Net Income (Loss) Attributable to Common Stockholders
  $ 251,398  
  $ (37,932 )
    (2,321,103 )
  $ (2,327,585 )
 
       
       
       
       
 Net Income (Loss) per Common Share - Basic
  $ 0.01  
  $ -  
  $ (0.07 )
  $ (0.08 )
 
       
       
       
       
 Net Loss per Common Share - Diluted
  $ -
 
  $ -
 
  $ (0.07 )
  $ (0.08 )
 
       
       
       
       
 
 Weighted Average Shares Used in
 
       
       
       
 per Share Calculation - Basic:
    33,710,993  
    29,847,803  
    33,399,421  
    29,502,276  
 
       
       
       
       
 
 Weighted Average Shares Used in
 
       
       
       
 per Share Calculation - Diluted:
    76,241,569  
    29,847,803  
    33,399,421
 
    29,502,276
 
 
The accompanying notes are an integral part of these consolidated financial statements
 
 
FLUOROPHARMA MEDICAL, INC. an d Subsidiary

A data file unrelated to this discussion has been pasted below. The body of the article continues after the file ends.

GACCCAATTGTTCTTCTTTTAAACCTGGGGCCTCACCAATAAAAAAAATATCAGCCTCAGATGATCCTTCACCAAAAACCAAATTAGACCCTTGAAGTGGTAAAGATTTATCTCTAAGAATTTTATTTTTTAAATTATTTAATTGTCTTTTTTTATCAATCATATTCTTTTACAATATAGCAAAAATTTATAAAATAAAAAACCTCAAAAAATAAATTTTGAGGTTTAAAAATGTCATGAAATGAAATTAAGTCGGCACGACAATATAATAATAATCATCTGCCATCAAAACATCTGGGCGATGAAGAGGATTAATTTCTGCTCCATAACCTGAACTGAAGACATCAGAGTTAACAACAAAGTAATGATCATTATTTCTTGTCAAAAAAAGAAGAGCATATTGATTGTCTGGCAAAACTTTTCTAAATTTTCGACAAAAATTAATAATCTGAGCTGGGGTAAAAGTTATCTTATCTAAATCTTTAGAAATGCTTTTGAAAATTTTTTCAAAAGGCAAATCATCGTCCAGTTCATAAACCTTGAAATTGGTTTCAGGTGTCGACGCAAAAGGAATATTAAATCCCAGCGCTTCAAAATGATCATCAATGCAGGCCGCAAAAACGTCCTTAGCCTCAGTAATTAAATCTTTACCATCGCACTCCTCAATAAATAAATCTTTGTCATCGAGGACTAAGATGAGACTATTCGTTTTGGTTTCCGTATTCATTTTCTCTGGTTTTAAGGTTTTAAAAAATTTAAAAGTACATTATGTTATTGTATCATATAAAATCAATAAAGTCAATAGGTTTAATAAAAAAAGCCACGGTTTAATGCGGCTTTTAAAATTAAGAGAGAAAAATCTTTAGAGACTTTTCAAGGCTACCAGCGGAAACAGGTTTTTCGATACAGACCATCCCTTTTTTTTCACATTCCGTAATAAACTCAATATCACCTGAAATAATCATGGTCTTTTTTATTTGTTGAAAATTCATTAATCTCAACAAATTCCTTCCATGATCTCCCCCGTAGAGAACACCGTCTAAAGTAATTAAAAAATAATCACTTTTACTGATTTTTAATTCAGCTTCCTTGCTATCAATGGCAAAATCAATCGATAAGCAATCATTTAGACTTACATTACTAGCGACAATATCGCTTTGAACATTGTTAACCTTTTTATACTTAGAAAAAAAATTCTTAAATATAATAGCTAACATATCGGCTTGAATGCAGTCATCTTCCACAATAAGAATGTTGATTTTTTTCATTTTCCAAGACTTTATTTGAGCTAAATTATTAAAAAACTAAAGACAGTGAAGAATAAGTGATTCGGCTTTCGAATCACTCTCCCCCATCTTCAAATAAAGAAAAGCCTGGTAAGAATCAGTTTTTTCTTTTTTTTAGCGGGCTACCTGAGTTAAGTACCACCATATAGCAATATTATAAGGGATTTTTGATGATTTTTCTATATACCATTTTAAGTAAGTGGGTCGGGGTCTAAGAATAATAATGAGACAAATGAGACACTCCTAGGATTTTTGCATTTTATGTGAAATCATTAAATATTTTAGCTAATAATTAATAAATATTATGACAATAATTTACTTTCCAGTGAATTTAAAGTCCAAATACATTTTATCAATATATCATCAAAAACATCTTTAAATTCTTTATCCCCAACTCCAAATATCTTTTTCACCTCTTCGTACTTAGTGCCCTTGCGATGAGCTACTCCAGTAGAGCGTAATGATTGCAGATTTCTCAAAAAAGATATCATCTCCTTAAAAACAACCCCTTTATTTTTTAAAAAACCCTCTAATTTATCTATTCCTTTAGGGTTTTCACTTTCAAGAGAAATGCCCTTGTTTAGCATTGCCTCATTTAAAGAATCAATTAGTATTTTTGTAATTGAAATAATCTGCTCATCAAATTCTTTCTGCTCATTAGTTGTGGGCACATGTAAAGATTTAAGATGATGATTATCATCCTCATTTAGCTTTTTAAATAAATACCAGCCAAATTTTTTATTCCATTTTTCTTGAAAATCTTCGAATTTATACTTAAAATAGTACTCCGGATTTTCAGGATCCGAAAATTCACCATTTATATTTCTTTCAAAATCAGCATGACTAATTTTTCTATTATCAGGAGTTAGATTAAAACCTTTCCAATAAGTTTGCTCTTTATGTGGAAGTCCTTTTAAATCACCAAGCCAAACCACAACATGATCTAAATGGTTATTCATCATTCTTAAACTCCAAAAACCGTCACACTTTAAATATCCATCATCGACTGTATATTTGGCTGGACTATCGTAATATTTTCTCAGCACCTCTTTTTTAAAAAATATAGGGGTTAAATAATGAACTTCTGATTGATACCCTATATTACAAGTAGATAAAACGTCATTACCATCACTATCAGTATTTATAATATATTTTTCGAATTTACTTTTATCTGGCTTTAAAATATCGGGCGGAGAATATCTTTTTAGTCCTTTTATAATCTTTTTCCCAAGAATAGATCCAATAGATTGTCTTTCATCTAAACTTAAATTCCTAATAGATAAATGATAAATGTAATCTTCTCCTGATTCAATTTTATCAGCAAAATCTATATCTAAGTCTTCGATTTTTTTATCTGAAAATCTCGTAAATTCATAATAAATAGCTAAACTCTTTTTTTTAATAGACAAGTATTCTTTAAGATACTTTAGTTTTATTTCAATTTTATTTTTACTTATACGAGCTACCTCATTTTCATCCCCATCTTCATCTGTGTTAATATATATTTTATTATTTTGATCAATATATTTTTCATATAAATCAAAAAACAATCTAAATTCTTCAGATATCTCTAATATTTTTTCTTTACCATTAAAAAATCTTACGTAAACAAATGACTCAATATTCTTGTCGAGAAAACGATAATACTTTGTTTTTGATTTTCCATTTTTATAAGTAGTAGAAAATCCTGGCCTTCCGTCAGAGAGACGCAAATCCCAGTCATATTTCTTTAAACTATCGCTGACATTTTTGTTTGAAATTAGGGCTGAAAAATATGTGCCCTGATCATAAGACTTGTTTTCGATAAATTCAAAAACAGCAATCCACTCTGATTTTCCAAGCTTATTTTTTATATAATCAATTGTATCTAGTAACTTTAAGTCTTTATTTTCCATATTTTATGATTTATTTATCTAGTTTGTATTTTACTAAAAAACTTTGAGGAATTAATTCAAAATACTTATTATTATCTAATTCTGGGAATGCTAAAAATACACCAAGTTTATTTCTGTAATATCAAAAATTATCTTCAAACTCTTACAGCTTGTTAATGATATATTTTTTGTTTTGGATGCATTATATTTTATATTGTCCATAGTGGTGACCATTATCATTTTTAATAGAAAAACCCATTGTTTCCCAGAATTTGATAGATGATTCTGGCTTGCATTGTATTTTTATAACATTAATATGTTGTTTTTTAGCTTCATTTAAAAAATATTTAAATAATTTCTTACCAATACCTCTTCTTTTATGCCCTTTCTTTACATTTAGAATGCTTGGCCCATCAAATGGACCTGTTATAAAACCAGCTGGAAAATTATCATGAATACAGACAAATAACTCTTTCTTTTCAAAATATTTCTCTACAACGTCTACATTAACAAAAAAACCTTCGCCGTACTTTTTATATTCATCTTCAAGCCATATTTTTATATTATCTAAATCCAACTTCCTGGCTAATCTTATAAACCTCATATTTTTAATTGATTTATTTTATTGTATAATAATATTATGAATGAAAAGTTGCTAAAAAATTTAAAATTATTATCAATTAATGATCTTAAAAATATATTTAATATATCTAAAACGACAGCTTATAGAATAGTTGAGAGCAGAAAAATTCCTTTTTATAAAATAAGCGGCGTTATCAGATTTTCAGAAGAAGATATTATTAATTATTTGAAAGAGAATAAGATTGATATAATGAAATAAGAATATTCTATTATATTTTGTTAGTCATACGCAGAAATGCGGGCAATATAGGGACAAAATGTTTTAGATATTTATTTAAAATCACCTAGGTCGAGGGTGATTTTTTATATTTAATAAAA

CONDENSED CONSOLIDATED STATEMENTS OF CASH FLOWS
 
 
 
For the Nine Months Ended September 30,
 
 
 
2016
 
 
2015
 
CASH FLOWS FROM OPERATING ACTIVITIES:
 
(Unaudited)
 
 
(Unaudited)
 
 
 
 
 
 
 
 
Net loss
  $ (1,922,627 )
  $ (1,897,228 )
Adjustments to reconcile net loss to net cash used by operating activities
       
       
Depreciation and amortization
    33,037  
    35,260  
Amortization of issuance costs and discounts on convertible notes
    552,712  
    220,656  
Accretion of interest on convertible notes
    181,706  
    -  
Share-based compensation related to stock options
    31,343  
    169,641  
Fair value of warrants
    22,576  
       
Gain on accounts payable settlement
    (105,888 )
    -  
Loss on debt extinguishment
    995,735  
    -  
Net loss on sale of trading securities
    -  
    11,946  
Change in unrealized loss on trading securities
    -  
    (7,986 )
Gain on revaluation and modification of derivative liabilities
    (1,713,693 )
    (856,327 )
(Increase) decrease in:
       
       
Prepaid expenses and other
    51,602  
    (101,167 )
Deferred issuance costs on convertible notes
    116,278  
    -  
Increase (decrease) in:
       
       
Accounts payable
    230,142  
    607,705  
Deferred revenue
    183,333  
    -  
Accrued expenses and other
    579,862